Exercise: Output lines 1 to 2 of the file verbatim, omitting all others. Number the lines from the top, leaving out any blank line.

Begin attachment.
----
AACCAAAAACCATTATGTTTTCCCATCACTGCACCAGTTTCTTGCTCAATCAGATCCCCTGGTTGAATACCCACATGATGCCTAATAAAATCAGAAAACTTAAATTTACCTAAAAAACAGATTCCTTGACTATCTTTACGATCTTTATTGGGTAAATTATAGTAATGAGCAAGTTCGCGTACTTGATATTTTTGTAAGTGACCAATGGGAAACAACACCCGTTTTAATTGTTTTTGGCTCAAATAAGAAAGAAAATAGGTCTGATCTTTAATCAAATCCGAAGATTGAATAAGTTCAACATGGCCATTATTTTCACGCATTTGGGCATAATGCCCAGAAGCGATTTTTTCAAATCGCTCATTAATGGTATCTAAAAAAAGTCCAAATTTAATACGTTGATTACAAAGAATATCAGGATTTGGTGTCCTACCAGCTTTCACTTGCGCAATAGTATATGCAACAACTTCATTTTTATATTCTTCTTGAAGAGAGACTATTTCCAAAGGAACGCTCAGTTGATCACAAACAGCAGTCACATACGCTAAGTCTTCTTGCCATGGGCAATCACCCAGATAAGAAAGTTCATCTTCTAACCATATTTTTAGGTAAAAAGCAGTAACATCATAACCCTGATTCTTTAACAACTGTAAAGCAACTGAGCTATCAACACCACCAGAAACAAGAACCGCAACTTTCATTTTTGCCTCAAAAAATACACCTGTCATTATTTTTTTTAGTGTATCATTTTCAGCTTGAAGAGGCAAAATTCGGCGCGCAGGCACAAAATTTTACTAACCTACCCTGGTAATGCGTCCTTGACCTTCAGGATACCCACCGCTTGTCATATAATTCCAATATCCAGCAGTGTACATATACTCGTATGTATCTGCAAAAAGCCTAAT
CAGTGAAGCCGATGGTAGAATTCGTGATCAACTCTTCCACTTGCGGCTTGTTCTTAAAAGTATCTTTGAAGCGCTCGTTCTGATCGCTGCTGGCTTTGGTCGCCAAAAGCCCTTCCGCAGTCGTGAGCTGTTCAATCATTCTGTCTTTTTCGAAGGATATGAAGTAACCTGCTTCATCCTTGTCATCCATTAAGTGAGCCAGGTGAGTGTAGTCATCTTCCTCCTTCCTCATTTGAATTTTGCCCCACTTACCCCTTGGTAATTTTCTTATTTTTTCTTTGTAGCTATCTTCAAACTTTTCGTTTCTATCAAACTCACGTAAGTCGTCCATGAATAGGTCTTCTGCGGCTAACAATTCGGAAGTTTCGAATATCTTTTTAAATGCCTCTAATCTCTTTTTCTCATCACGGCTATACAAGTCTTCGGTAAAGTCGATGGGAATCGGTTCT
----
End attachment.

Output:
AACCAAAAACCATTATGTTTTCCCATCACTGCACCAGTTTCTTGCTCAATCAGATCCCCTGGTTGAATACCCACATGATGCCTAATAAAATCAGAAAACTTAAATTTACCTAAAAAACAGATTCCTTGACTATCTTTACGATCTTTATTGGGTAAATTATAGTAATGAGCAAGTTCGCGTACTTGATATTTTTGTAAGTGACCAATGGGAAACAACACCCGTTTTAATTGTTTTTGGCTCAAATAAGAAAGAAAATAGGTCTGATCTTTAATCAAATCCGAAGATTGAATAAGTTCAACATGGCCATTATTTTCACGCATTTGGGCATAATGCCCAGAAGCGATTTTTTCAAATCGCTCATTAATGGTATCTAAAAAAAGTCCAAATTTAATACGTTGATTACAAAGAATATCAGGATTTGGTGTCCTACCAGCTTTCACTTGCGCAATAGTATATGCAACAACTTCATTTTTATATTCTTCTTGAAGAGAGACTATTTCCAAAGGAACGCTCAGTTGATCACAAACAGCAGTCACATACGCTAAGTCTTCTTGCCATGGGCAATCACCCAGATAAGAAAGTTCATCTTCTAACCATATTTTTAGGTAAAAAGCAGTAACATCATAACCCTGATTCTTTAACAACTGTAAAGCAACTGAGCTATCAACACCACCAGAAACAAGAACCGCAACTTTCATTTTTGCCTCAAAAAATACACCTGTCATTATTTTTTTTAGTGTATCATTTTCAGCTTGAAGAGGCAAAATTCGGCGCGCAGGCACAAAATTTTACTAACCTACCCTGGTAATGCGTCCTTGACCTTCAGGATACCCACCGCTTGTCATATAATTCCAATATCCAGCAGTGTACATATACTCGTATGTATCTGCAAAAAGCCTAAT
CAGTGAAGCCGATGGTAGAATTCGTGATCAACTCTTCCACTTGCGGCTTGTTCTTAAAAGTATCTTTGAAGCGCTCGTTCTGATCGCTGCTGGCTTTGGTCGCCAAAAGCCCTTCCGCAGTCGTGAGCTGTTCAATCATTCTGTCTTTTTCGAAGGATATGAAGTAACCTGCTTCATCCTTGTCATCCATTAAGTGAGCCAGGTGAGTGTAGTCATCTTCCTCCTTCCTCATTTGAATTTTGCCCCACTTACCCCTTGGTAATTTTCTTATTTTTTCTTTGTAGCTATCTTCAAACTTTTCGTTTCTATCAAACTCACGTAAGTCGTCCATGAATAGGTCTTCTGCGGCTAACAATTCGGAAGTTTCGAATATCTTTTTAAATGCCTCTAATCTCTTTTTCTCATCACGGCTATACAAGTCTTCGGTAAAGTCGATGGGAATCGGTTCT